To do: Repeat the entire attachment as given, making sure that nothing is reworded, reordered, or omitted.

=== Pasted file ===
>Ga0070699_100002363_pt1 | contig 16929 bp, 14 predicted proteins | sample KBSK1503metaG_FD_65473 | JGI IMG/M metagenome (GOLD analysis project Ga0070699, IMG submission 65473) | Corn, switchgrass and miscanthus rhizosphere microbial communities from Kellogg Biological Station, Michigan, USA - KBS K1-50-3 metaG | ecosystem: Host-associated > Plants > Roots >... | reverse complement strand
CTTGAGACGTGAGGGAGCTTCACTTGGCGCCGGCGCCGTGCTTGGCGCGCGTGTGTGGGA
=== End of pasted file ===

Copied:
>Ga0070699_100002363_pt1 | contig 16929 bp, 14 predicted proteins | sample KBSK1503metaG_FD_65473 | JGI IMG/M metagenome (GOLD analysis project Ga0070699, IMG submission 65473) | Corn, switchgrass and miscanthus rhizosphere microbial communities from Kellogg Biological Station, Michigan, USA - KBS K1-50-3 metaG | ecosystem: Host-associated > Plants > Roots >... | reverse complement strand
CTTGAGACGTGAGGGAGCTTCACTTGGCGCCGGCGCCGTGCTTGGCGCGCGTGTGTGGGA